Good news; I was discharged from hospital yesterday morning to complete my recovery and rehabilitation at home.
My admission to hospital has reminded me what a great institution the NHS really is. All I want to say is that the NHS care I received was exceptional; very professional and full of deep caring and empathy. The staff on the trauma, orthopaedic and neurosurgery units at King’s College Hospital are truly exceptional. Thank you so much.
During my admission, some of the medics made excuses for some of the delays we encountered in the investigations and care I received during my stay. Interestingly, I didn’t really notice these delays, nor did I complain, nor did I comment on any of the issues that made excuses about; it was if they felt compelled to make excuses for the NHS inefficiencies because I was a Professor of Neurology. I simply responded that this was not a problem. What I should have pointed out to these commentators that whilst I was in hospital there was not a day when there wasn’t a shortage of nurses on the wards. In addition, many of the medical team were off due to COVID-19; either infected with the coronavirus or self-isolating due to being in contact with someone with COVID-19. People don’t realise that when it comes to value the NHS is the best healthcare system in the world. Being the best value healthcare system doesn’t mean we should accept the status quo, but rather we have a fantastic healthcare system, i.e. a platform on which to build excellence.
For readers who don’t live in the UK, when I was discharged yesterday, with medication for 2-weeks and a clear follow-up and rehabilitation programme, I didn’t have to pay for a single thing. Yes care under the NHS is truly free at point-of-care.
Healthcare in the UK, similar to other European countries, is considered a basic human need and therefore everyone should have equal access to care. This does not equate to socialism as such, which is a rather overused term. It simply means that we the citizens of the UK feel that everybody, regardless of their background, should have access to healthcare if they need it. I am a true believer in the concept of universal healthcare. Saying this there is still wide variation in the NHS in relation to access to treatments and services. This is why we started the MS Academy’s “Raising the Bar” or “RtB” initiative three years ago to tackle variance in the provision of MS Services in the UK.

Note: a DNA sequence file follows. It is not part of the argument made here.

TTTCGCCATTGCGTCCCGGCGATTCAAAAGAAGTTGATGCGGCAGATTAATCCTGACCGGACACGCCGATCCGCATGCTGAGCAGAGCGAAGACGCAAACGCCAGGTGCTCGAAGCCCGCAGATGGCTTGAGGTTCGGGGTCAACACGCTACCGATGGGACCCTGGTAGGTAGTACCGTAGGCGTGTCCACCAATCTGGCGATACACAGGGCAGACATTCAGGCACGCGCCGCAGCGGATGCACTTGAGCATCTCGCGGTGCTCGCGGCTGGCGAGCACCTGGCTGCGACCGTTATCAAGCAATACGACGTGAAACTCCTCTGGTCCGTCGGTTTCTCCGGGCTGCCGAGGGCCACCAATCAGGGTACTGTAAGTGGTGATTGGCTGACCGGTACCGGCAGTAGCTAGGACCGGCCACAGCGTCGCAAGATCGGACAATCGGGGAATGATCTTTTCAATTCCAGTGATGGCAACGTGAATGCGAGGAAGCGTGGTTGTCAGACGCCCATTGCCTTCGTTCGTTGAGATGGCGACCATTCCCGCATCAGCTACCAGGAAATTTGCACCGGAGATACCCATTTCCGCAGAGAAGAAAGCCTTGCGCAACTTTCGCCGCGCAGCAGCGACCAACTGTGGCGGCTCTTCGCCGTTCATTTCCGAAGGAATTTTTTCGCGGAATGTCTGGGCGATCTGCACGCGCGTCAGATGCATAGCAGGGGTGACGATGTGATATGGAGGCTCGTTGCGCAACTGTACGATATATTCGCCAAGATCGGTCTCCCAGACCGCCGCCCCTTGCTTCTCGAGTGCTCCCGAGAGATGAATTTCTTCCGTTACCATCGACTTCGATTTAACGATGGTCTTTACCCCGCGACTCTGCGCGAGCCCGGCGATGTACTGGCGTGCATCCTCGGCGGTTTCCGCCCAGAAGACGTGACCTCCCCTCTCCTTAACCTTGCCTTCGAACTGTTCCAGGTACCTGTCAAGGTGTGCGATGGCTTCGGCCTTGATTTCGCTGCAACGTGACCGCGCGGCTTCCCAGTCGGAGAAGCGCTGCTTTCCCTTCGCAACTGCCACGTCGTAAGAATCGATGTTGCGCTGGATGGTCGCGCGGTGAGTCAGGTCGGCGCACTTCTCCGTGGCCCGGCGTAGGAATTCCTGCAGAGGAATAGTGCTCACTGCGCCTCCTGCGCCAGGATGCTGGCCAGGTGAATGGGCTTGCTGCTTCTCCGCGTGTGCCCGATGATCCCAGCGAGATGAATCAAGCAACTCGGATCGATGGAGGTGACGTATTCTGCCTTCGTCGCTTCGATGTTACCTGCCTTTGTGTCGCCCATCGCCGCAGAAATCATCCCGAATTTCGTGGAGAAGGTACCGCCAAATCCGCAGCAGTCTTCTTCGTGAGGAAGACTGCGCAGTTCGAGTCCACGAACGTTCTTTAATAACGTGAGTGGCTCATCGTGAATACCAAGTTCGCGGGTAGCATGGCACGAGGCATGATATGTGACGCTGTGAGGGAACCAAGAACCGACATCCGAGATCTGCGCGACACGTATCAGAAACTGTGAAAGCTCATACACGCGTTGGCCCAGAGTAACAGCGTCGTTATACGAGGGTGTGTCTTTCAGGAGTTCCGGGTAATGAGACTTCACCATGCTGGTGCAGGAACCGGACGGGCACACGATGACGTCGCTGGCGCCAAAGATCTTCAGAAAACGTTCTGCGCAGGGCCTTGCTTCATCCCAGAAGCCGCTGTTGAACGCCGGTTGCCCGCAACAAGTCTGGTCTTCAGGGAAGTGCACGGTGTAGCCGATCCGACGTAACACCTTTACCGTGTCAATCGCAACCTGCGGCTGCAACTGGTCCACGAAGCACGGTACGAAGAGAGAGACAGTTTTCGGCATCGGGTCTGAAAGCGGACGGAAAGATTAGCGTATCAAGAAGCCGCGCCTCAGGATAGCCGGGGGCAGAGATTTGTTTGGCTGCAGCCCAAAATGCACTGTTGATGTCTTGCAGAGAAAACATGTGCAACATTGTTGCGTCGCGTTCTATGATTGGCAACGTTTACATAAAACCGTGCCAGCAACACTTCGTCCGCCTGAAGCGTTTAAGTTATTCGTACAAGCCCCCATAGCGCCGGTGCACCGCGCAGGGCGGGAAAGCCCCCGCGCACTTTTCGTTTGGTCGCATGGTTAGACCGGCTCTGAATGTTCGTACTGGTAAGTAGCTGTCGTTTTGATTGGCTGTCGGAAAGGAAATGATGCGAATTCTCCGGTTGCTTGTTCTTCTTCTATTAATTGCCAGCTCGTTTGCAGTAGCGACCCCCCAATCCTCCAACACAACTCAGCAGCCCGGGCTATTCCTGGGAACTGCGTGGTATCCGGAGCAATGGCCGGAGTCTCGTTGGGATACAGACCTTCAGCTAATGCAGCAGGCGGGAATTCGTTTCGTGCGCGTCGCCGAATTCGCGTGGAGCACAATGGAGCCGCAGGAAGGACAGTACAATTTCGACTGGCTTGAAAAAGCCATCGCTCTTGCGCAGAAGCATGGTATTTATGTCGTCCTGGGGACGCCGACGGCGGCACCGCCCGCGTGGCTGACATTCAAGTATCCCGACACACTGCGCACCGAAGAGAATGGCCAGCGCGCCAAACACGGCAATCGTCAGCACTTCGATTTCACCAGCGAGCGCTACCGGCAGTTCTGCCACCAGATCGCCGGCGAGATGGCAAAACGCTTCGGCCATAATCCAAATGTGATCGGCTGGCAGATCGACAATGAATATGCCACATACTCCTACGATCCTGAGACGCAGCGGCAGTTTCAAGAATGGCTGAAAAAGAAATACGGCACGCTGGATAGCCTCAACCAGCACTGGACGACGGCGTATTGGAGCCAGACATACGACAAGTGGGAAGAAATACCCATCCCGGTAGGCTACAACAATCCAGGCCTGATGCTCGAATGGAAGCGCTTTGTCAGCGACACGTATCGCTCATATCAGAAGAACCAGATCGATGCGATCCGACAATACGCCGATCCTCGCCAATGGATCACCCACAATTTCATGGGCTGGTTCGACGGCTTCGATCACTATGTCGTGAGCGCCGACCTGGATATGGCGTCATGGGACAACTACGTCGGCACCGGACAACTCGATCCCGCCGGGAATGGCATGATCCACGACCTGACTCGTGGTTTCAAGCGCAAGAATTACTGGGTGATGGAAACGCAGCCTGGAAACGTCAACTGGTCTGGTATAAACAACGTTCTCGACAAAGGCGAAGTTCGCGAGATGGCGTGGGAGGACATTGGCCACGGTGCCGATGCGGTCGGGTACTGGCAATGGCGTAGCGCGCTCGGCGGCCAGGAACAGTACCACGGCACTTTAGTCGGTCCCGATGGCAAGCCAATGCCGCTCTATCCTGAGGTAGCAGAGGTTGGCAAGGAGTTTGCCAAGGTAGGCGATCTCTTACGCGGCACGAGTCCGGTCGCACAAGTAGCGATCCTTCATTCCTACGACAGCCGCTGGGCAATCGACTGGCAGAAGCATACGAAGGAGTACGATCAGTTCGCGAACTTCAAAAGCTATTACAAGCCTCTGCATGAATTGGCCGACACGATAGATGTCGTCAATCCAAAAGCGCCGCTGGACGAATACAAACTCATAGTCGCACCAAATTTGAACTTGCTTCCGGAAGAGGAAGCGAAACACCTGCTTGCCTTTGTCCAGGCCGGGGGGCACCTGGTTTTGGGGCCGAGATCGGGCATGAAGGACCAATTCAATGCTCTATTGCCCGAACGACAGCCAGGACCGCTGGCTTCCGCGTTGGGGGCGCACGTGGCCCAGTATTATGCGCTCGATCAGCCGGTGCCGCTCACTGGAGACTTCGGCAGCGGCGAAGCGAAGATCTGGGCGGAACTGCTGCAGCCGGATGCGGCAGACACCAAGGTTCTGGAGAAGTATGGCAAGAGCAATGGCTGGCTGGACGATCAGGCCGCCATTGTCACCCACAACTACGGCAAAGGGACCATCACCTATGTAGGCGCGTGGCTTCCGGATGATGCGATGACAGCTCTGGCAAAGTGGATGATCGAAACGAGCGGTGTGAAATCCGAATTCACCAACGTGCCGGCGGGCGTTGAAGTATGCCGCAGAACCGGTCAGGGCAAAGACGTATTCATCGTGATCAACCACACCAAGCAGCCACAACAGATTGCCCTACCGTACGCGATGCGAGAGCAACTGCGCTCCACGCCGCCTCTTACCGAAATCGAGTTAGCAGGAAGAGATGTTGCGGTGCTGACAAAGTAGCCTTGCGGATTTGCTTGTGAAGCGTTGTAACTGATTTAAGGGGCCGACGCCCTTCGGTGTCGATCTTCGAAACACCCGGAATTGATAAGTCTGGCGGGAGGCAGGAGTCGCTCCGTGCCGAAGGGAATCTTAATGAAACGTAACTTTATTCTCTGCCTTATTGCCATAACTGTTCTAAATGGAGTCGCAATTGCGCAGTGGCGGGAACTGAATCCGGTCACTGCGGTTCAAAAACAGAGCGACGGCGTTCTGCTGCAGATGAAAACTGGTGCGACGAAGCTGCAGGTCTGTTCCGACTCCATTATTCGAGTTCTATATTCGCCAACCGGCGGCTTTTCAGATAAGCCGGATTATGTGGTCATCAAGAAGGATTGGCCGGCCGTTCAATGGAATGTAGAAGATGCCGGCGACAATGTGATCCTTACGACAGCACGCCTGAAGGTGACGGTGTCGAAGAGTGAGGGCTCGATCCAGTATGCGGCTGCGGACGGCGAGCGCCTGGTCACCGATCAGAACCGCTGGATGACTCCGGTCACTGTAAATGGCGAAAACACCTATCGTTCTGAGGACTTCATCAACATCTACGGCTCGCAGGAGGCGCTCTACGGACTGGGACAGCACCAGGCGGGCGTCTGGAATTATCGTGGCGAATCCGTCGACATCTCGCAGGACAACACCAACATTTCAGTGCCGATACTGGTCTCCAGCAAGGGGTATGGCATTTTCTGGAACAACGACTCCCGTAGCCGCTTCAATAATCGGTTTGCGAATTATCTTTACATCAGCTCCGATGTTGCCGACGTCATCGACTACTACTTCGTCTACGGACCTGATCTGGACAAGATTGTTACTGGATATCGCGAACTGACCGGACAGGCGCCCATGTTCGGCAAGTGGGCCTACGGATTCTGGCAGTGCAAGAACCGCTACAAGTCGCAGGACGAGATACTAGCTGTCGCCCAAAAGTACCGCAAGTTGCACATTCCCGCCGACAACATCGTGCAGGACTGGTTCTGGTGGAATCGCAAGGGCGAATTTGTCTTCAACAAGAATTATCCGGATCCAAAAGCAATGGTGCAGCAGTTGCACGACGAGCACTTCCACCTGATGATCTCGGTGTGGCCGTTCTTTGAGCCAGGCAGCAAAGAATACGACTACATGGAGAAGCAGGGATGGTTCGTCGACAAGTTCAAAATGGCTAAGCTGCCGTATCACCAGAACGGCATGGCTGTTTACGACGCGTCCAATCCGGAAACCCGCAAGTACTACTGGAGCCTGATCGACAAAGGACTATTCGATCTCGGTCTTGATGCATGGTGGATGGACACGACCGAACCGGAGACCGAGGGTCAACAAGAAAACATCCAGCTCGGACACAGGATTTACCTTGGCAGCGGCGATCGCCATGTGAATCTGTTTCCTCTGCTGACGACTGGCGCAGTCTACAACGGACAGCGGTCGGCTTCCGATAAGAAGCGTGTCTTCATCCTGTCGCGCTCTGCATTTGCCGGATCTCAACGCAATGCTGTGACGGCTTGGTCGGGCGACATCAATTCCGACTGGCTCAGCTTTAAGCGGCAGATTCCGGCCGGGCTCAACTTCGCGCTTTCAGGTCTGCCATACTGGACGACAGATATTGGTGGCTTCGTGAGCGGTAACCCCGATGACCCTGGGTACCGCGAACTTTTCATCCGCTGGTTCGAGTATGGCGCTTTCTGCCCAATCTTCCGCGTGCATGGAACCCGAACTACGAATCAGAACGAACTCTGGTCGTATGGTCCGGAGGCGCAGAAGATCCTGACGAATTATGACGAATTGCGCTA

Whilst in hospital I watched the last two days of our RtB 2020 meeting and it made me realise that the RtB initiative now has momentum that will truly improve MS services for pwMS in the UK. If you haven’t seen the three RtB presentations I would urge you to watch and to join us and to get involved. We also had a few international HCPs sign-up for the 2020 RtB meeting, which is good news. Why shouldn’t this become an international initiative?
As you can see I am back typing albeit very slowly in a drug-induced fog. I am only able to do this lying on my back using a pair of periscope glasses that I purchased for this purpose. As a result of my nerve and neck pain, I have to spend the majority of my day lying flat on my back in a neck brace. I am unable to bend my neck as it causes too much pain.
In addition, my fractured pelvis, which has been fixed (see below), is still very painful when I sit or walk. So I am resigned to a long slow recovery and hence I am unlikely to back to normal or work for several months.
I am thinking of setting myself another challenge to raise money for this initiative. At the moment I am EDSS 6.5; I can walk maybe 20 metres using crutches. Will you sponsor me to become EDSS 4.0 in 4 weeks time, i.e. to walk 500 m without crutches or support? I am prepared to do this if you will support me as it is critical that we get the first phase of this study done before the coronavirus vaccine arrives. What do you think?
P.S. I have set-up a Just Giving page called “Prof G’s EDSS 6.5 to 4.0 Challenge“; all of the money will go to Queen Mary University of London to support Dr Ruth Dobson’s and Dr Angray Kang’s COVID-19 MS Antibody study. Thank you.